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USD Chapter of American Indian Science and Engineering Society Recognized for Service and Outreach

Photo of AISES Board. USD AISES chapter officers, left to right:  President Carmelita Shouldis, Treasurer Bethany Kozak, Vice President Alex Dolezal, Secretary Steven Wilson, Media & Creative Director Javier Lara-Ruiz.

VERMILLION, S.D. – The University of South Dakota’s chapter of the national American Indian Science and Engineering Society (AISES) has been recognized as the 2017 Chapter of the Year for Outreach and Community Service.

USD’s AISES chapter was awarded the honor for several significant programs including its work with White River Middle School students regarding substance abuse prevention. It also hosts a number of events including a dinner for high school students from Red Cloud Indian School and Pine Ridge High School who participate in USD Sanford School of Medicine’s Native American Healthcare Scholars Program and many local Native American high school students at dinners and programs at USD. AESES also volunteers to serve diners at the Welcome Table, a non-profit organization providing meals to needy community members.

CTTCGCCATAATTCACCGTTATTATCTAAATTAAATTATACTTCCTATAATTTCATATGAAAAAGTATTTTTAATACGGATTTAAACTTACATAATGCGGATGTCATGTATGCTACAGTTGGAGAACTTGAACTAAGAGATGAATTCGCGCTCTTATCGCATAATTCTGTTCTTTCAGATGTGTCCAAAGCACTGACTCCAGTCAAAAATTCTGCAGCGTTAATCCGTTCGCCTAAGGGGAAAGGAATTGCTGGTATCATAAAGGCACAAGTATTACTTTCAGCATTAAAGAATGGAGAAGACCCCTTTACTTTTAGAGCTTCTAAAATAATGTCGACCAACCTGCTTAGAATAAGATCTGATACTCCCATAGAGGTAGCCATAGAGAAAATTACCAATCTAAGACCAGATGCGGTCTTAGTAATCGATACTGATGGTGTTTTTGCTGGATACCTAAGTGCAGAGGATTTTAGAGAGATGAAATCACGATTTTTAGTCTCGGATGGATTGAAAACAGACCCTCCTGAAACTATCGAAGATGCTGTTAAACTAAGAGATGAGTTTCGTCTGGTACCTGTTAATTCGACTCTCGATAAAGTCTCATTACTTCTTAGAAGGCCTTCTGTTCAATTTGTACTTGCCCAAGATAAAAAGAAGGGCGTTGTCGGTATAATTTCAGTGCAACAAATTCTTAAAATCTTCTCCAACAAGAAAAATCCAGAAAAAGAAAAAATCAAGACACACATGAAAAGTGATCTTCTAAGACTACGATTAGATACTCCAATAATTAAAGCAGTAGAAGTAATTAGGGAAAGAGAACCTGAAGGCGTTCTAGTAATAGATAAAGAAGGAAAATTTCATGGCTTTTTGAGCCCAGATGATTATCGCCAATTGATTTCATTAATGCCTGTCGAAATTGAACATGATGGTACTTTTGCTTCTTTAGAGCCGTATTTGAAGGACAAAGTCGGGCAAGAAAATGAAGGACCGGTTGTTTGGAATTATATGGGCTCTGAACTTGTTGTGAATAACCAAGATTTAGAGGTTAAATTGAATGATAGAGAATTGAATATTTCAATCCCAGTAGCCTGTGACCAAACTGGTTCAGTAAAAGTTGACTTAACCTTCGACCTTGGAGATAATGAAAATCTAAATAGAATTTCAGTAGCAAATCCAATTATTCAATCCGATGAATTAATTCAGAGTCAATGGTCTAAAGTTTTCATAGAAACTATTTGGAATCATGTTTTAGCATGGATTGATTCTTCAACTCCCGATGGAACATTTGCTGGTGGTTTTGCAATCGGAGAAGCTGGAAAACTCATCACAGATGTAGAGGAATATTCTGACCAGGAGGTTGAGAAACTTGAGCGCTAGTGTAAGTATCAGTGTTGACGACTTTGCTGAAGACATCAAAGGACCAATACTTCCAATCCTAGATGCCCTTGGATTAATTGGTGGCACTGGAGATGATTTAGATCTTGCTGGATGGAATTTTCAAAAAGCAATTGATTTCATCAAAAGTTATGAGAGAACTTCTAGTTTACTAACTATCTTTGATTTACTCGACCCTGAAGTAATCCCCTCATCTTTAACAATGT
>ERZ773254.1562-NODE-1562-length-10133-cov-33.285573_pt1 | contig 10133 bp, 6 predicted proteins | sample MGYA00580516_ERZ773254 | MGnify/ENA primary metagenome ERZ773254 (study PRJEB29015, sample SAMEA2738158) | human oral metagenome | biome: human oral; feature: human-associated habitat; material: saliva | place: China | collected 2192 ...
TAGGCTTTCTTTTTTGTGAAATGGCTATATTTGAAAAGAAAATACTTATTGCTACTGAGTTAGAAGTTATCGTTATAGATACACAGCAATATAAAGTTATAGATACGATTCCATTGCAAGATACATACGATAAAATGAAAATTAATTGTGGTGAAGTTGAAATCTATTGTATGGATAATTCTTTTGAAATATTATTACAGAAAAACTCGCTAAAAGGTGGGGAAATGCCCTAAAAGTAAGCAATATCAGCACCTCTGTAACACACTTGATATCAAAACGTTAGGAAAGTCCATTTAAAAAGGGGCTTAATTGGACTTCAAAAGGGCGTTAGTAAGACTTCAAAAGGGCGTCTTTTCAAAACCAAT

USD’s AISES chapter is one of 190 chapters in 34 states across the nation. The national AISES organization represents 298 tribes. USD’s chapter represents 14 tribes in the region.

The USD Sanford School of Medicine is the direct sponsor and advisor of the university’s AISES chapter, with faculty advisory assistance from the USD School of Health Sciences.

AISES is a national, non-profit organization devoted to increasing the representation of American Indians, Alaska Natives, Native Hawaiians, Pacific Islanders, first nations and other indigenous peoples of North America in science, technology, engineering and math studies and careers.


USD's Sanford School of Medicine is nationally known for excellence. With its award-winning curriculum, the school prepares medical students to practice in all fields of medicine and is particularly recognized and ranked for its reputation in family medicine and rural medicine. In addition to the M.D., it offers graduate degrees in basic biomedical science, sustains a vibrant and forward-looking research agenda, and is home to the interdisciplinary Center for Brain and Behavioral Research.


Founded in 1862 and the first university in the Dakotas, the University of South Dakota is the only public liberal arts university in the state, with 202 undergraduate and 84 graduate programs in the College of Arts & Sciences, School of Education, Knudson School of Law, Sanford School of Medicine, School of Health Sciences, Beacom School of Business and College of Fine Arts. With an enrollment of nearly 10,000 students and more than 400 faculty, USD has a 16:1 student/faculty ratio, and it ranks among the best in academics and affordability. USD’s 18 athletic programs compete at the NCAA Division I level.


Hanna DeLange
USD News